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Who is my city guide?
Sometimes I meet people who only accompany me briefly on my journey through life. But sometimes I meet people who are of the same mindset as I am. That is how it is with Roland; we have known each other for well over 20 years. The first adventure on my Swiss tour Roland showed me "his" Basel. Not only that he likes to travel and alone also. So, two solo travelers met. He knows Basel because he grew up here. His roots are in Appenzell and he is immensely proud of them, but today he showed me why he has Basel in his heart.
Let us go
On a hot July day, I had bought a day ticket for public transportation from the local government at a discounted price. That way I did not have to worry if we would use the bus or tram. My day ticket covers everything. Basel can be reached from Zurich with a direct connection of one hour. Did you know that the Basel station is the largest border station in Europe? Trains from Basel to Switzerland, Italy, Germany, and France run through this station.
The meeting point and starting point of our tour was this special train station. We took tram number 2 right up to the art museum. There is a bistro in the courtyard of the art museum, for city strollers who still need some refreshment. Over the Rittergasse a few minutes later we saw the Munster: our 1st stop.
The Basel Munster spans over 500 years of building history. The beginnings of the cathedral are unsettled. The floor plan is archaeologically proven and dates back to the first half of the 9th century. Due to age and constant changes, continuous care is necessary. A construction hut has been installed behind the cathedral since 1985. This is how the devastating condition of the coloured sandstone is dedicated.
After walking through the aisles of the cathedral, we went out onto the terrace. At the Munsterhof we sat in the shade for a while and let our gaze wander over the city of Basel. Growing up in Basel, Roland spent a lot of time on the banks of the Rhine or visited the countless museums.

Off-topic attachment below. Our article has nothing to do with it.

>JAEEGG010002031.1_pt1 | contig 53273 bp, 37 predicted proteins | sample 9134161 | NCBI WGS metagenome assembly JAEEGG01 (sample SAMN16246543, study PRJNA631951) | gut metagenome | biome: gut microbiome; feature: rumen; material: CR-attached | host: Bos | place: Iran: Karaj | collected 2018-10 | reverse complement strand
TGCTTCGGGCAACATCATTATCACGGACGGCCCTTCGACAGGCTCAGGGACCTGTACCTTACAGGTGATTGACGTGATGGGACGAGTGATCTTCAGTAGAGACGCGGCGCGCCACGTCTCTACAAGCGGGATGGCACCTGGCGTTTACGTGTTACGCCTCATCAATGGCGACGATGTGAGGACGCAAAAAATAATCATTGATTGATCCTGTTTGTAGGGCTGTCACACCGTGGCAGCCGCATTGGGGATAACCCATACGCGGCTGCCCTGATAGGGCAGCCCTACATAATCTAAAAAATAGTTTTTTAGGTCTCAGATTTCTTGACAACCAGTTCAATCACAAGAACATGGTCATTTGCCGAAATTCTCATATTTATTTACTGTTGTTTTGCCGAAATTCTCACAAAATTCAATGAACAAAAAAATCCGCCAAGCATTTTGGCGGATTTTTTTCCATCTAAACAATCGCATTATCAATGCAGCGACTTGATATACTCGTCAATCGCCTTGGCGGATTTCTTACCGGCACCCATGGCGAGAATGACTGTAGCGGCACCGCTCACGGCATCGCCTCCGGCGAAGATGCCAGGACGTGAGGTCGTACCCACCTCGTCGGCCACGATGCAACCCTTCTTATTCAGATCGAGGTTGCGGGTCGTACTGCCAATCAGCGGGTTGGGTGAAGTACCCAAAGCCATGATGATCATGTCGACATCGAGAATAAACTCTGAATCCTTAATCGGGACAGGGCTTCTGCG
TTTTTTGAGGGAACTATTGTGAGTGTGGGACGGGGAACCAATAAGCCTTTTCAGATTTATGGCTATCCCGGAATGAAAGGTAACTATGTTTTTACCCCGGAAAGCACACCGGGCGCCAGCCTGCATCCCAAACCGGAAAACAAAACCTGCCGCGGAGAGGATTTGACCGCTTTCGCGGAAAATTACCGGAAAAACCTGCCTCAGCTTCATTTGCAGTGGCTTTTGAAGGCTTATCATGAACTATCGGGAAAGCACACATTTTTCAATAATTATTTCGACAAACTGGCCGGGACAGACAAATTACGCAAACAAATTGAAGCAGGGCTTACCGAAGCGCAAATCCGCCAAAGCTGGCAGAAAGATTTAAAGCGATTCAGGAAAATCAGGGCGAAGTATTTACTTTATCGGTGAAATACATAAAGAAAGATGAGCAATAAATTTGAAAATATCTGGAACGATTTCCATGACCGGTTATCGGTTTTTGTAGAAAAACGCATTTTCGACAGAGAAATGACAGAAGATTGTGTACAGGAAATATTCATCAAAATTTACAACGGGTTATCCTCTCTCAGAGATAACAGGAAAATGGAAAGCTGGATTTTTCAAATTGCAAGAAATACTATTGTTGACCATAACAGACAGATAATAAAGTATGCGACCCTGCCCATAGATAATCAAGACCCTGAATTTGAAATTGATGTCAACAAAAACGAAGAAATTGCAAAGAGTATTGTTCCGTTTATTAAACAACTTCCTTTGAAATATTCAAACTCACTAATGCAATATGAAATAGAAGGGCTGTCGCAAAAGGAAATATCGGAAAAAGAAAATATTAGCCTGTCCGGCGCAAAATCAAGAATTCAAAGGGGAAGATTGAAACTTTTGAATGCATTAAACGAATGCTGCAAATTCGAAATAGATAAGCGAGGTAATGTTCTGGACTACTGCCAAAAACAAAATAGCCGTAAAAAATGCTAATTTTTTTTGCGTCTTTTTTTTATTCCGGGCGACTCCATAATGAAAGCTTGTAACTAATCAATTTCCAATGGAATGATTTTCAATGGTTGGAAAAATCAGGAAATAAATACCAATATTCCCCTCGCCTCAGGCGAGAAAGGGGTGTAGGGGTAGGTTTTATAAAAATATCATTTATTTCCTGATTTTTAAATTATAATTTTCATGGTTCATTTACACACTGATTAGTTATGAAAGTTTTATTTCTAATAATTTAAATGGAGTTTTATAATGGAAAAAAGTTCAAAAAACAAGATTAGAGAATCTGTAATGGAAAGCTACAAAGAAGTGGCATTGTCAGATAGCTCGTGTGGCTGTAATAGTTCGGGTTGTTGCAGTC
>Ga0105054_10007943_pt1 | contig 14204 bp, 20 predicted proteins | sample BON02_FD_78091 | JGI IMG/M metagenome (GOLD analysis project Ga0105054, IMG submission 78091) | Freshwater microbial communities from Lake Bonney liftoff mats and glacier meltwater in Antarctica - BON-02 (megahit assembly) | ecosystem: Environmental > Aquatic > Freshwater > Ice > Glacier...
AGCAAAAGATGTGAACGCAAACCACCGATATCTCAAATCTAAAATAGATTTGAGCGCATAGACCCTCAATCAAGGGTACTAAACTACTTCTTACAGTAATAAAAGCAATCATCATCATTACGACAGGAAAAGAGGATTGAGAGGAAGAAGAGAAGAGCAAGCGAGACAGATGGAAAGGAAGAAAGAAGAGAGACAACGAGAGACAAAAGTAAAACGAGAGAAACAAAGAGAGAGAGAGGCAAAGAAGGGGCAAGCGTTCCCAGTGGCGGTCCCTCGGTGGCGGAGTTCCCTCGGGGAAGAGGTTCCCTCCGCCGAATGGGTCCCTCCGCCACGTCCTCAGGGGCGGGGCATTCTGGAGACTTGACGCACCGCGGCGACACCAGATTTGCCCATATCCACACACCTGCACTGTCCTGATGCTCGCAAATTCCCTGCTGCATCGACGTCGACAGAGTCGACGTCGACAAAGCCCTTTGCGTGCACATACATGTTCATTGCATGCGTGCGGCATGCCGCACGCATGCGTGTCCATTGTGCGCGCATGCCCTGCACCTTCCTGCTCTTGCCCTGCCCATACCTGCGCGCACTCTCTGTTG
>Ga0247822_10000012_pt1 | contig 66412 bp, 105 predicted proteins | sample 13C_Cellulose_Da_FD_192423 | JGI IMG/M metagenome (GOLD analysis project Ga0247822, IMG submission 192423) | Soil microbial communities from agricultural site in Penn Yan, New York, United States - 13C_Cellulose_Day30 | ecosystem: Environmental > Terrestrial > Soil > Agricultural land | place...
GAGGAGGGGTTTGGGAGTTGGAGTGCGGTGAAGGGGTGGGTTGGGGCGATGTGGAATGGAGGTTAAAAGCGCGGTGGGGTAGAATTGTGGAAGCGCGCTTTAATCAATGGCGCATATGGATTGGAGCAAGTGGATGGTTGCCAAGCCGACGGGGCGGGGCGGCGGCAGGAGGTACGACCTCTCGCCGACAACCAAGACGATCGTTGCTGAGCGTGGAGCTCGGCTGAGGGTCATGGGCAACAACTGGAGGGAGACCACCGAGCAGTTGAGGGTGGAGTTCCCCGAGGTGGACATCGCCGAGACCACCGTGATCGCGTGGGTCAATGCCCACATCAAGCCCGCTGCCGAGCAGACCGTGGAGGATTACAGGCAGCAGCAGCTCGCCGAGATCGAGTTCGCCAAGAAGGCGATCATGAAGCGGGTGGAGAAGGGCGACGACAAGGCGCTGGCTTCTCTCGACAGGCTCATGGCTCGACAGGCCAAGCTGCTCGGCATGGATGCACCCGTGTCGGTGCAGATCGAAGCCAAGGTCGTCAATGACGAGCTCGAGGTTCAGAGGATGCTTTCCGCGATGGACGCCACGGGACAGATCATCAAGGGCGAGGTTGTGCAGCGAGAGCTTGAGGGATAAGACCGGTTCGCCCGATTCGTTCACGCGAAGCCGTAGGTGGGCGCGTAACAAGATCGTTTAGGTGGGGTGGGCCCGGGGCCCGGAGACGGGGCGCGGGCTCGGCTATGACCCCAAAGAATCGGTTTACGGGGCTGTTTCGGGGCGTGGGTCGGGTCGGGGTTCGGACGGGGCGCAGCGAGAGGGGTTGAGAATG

Our path continued. We circled the Munster on the way to the Munsterplatz. On the front facade you can see St. Georg, dragon slayer and martyr. He probably fought against larger dragons than the small one shown here.
The south tower from 1883 can be visited via a steep spiral staircase. However, we had more on our program that day, so we skipped it.
We walked past Munsterplatz, the Natural History Museum and houses from the 15th century, which were then inhabited by canons of the cathedral.
Our next destination: over the Mittelbrucke (Middle bridge) into Utengasse. There is a well-known shopping centre, where we had healthy lunch in the restaurant.
Time for the river
After our lunch, our way led back towards the Mittelbrucke and on to the Klingental ferry station, which is located directly in front of the military barracks. In the past, the crossing fee was CHF 0.50 in Roland's childhood, now the short trip to the other bank costs CHF 1.60. We had leisurely crossed the Rhine and admired the many brave swimmers in the water, while the old buildings lined up along the bank to us.
Back with safe ground under our feet we climbed the stairs and across the street to the Confiserie Bachmann. Here you will find the best chocolate truffles in all of Basel, and in midsummer an air-conditioned room for a coffee break.
A few minutes from the Confiserie over the market square we went further to the Basel town hall. The imposing red structure was completed in 1501, and Basel joined the Swiss Confederation in the same year. The cantonal government of Basel-Stadt is located here. Inside you can see the facade figures, which were replaced in 1901 due to the renovation. Maybe you can spot the replacements outside?
The remains of the palace after the Basel earthquake are the oldest parts of the town hall. Later added the Gothic central building with the three arch entrances and the golden tower from 1507.
An interesting language fact: The town hall is in German “Rathaus”, which is in the accent of Basel pronounced like red hall, red like the façade of the town hall.
The earthquake from 1356
Not only parts of the palace were destroyed by a massive earthquake in October 1356. All-important churches and castles within a radius of 30 km were destroyed at that time. Even in Zurich and Constance you could still feel the aftermaths of the earthquake.
Houses and the choir of the Basel Munster collapsed. The five towers, various vaults and parts of the crypts were also destroyed.
We walked across the market square again and left the town hall behind us. A tram station at the market square connected our path to the starting point from the morning,the main train station.
Did you like this little trip? If you would like to show me your city, please write to me. I still have a few days off.
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